· Vatican City ·

Message for International Literacy Day

Restoring the practice of kindness to not grow accustomed to the language of discord

 Restoring the practice of kindness to not grow accustomed to the language of discord  ING-037
15 September 2023

The following is the English text of the message — signed by Vatican Secretary of State Cardinal Pietro Parolin — that Pope Francis sent to the Director-General of unesco for International Literacy Day, which was marked on Friday, 8 September.

Ms Audrey Azoulay
Director-General of unesco

His Holiness Pope Francis sends greetings to the participants in the World Conference being held at unesco headquarters in Paris, as part of the celebration of the 2023 International Literacy Day. He likewise expresses his closeness to all those involved in various initiatives at national, regional and local levels around the world to mark this important Day and to reflect on this year’s chosen theme: “Promoting Literacy for a World in Transition: Building the Foundation for Sustainable and Peaceful Societies”.

Education in literacy has a basic and central role in the development of each person, in their harmonious integration into the community and in their active and effective participation in the advancement of society. The Holy See particularly values unesco ’s efforts in favour of literacy which, while responding to economic and practical needs, is fundamentally aimed at the promotion and development of people at the level of their personal, social and spiritual vocation.

Estimates of the number of people lacking basic literacy skills remain alarming and this represents an obstacle to the full development of their potential. Our world needs everyone’s expertise and contribution in order to meet more effectively the challenges of our time. Among these challenges, I would like to mention three:

1) A first challenge is that of literacy for the promotion of peace. In a world torn by conflicts and tensions, it is essential not to grow accustomed to the language of war and discord. If we can learn to inflict wounds with ever more appalling weapons, we can also learn to cease doing so. If we can hurt someone, a relative or friend with harsh words and vindictive gestures, we can also choose not to do so. Learning the lexicon of peace means restoring the value of dialogue, the practice of kindness and respect for others. “If we make a daily effort to do exactly this, we can create a healthy social atmosphere in which misunderstandings can be overcome and conflict forestalled. Kindness… transforms lifestyles, relationships and the ways ideas are discussed and compared. Kindness facilitates the quest for consensus; it opens new paths where hostility and conflict would burn all bridges” (Fratelli Tutti, 224). Moreover, peace is precisely what unesco itself is charged with promoting in people’s minds and hearts through education, science, culture and communication. These remain the only lawful and effective “weapons” to use for investing more resources and energies in building hope for a better future.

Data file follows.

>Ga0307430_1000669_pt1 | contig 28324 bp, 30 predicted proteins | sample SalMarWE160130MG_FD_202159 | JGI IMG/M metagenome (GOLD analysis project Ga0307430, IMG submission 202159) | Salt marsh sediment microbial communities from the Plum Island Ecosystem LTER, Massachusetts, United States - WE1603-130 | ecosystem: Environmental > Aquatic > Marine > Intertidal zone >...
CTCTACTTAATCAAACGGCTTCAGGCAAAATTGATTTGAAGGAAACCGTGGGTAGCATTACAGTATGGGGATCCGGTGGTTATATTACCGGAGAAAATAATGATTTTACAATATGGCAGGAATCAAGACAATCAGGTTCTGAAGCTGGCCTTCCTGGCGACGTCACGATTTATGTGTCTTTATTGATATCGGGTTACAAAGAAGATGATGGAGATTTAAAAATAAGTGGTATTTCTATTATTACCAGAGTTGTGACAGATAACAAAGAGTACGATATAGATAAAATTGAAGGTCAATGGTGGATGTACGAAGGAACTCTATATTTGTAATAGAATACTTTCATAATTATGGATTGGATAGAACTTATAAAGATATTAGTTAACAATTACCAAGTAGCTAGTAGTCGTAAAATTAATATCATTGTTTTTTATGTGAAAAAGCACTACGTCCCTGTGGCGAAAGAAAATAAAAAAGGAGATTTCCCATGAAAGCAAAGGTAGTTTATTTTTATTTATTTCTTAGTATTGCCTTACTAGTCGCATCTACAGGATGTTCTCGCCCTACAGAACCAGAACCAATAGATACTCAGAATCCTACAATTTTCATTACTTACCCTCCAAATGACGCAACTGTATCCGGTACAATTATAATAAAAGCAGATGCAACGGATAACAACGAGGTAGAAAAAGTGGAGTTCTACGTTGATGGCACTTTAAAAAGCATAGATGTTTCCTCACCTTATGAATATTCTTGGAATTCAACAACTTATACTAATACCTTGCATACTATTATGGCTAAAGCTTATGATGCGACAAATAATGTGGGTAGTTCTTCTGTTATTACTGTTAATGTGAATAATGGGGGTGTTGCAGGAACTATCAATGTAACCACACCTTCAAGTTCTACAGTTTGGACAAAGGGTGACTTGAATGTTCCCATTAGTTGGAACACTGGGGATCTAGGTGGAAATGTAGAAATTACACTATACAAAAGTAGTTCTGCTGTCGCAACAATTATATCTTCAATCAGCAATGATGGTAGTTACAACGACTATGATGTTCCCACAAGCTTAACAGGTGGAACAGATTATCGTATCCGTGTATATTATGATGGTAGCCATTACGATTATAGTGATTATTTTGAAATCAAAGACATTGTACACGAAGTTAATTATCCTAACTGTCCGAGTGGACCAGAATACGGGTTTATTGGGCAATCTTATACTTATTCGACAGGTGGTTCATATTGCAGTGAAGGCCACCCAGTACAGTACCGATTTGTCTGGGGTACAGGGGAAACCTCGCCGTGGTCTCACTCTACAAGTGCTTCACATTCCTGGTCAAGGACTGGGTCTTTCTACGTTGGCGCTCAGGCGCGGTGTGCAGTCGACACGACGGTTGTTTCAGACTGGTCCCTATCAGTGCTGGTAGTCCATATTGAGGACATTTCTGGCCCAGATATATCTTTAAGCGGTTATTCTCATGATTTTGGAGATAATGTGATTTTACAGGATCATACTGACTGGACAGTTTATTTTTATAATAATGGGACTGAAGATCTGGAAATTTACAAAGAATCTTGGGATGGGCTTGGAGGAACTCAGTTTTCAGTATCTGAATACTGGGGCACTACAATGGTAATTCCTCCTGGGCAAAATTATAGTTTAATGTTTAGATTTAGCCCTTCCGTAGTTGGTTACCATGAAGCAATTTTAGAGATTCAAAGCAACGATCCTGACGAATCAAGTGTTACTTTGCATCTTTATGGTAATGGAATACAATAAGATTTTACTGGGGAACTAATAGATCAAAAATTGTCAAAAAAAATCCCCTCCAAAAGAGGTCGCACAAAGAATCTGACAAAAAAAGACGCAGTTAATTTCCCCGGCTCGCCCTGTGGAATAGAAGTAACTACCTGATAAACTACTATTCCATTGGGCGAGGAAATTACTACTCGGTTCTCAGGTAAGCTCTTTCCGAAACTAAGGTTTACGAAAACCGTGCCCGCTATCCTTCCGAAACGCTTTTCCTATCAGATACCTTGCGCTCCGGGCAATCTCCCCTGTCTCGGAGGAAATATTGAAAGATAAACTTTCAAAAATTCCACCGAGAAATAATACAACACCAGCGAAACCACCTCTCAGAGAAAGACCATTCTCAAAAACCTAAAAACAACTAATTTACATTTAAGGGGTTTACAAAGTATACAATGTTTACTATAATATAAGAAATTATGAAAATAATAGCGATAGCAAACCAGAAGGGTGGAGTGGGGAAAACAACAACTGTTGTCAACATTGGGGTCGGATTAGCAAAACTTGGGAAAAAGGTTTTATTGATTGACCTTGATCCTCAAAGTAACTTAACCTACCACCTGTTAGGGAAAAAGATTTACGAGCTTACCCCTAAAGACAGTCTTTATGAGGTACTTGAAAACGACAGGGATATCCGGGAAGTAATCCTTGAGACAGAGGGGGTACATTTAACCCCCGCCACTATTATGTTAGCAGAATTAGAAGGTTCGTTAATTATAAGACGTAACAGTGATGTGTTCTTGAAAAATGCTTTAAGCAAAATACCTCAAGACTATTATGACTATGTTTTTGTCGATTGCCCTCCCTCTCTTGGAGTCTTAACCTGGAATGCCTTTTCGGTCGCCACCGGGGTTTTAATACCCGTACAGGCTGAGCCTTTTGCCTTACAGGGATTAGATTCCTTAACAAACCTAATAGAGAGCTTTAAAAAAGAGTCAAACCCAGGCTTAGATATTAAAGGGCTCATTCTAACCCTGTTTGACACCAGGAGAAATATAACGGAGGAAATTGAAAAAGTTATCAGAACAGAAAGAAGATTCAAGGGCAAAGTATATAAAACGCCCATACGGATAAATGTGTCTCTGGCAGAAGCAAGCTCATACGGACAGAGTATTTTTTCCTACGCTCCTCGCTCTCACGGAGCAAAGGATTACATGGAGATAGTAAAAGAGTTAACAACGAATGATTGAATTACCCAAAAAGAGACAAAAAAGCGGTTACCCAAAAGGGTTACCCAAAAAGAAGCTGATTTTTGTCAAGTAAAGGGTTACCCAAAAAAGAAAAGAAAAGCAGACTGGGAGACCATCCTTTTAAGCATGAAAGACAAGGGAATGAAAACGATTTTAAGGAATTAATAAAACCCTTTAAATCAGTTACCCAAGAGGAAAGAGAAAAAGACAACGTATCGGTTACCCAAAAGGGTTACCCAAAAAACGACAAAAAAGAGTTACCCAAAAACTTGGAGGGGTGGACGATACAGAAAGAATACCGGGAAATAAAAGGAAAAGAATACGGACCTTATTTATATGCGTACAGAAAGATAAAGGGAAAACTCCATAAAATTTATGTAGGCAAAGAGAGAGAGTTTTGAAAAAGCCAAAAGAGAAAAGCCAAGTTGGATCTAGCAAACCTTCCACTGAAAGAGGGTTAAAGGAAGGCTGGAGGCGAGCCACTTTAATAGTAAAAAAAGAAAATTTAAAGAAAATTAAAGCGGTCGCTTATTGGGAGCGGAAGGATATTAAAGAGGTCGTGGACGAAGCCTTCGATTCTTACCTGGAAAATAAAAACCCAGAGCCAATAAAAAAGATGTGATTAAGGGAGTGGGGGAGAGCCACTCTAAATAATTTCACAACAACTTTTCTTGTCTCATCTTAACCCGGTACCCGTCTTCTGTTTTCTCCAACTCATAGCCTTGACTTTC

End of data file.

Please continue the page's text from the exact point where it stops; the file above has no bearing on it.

2) A second challenge is that of digital literacy. The digital revolution and developments in artificial intelligence are rapidly expanding our access to information and our ability to connect with one another beyond physical boundaries. Nonetheless, a large “digital divide” persists, with millions of people side-lined because they are deprived of access not only to essential goods but also to information and communication technologies. Indeed, many are harmed by the divisiveness and hatred found on “digital highways”. Added to this is the serious threat of handing over decision-making about the value of human life to the computational logic of electronic devices. In order to prevent technology from being mismanaged, getting out of control or even becoming harmful for people, policies and laws intended to promote the acquisition of digital skills will need to be attentive to broader ethical reflection on the use of algorithms, by guiding the use of new technologies towards responsible and human ends.

3) A third challenge is that of literacy for integral ecology. Given that the destruction of nature is closely linked to the “throwaway culture”, which characterizes much of contemporary life, this will mean promoting with patience and tenacity the adoption of more sober and cohesive approaches to life. These, in addition to having a direct impact on the care of our neighbour and creation, can inspire in the long term a genuinely sustainable policy and economy for the quality of life of all the peoples of the earth, especially the most disadvantaged and those most at risk.

With these sentiments, the Holy Father sends his good wishes to all and gives the assurance of his prayers for the fruitfulness of the reflections associated with the 2023 International Literacy Day, as well as for the success of your commitment towards greater literacy, which aims to lay the foundation of sustainable and peaceful societies. Upon you, your colleagues and all involved in promoting literacy, Pope Francis invokes abundant blessings of wisdom, joy and peace.

Cardinal Pietro Parolin
Secretary of State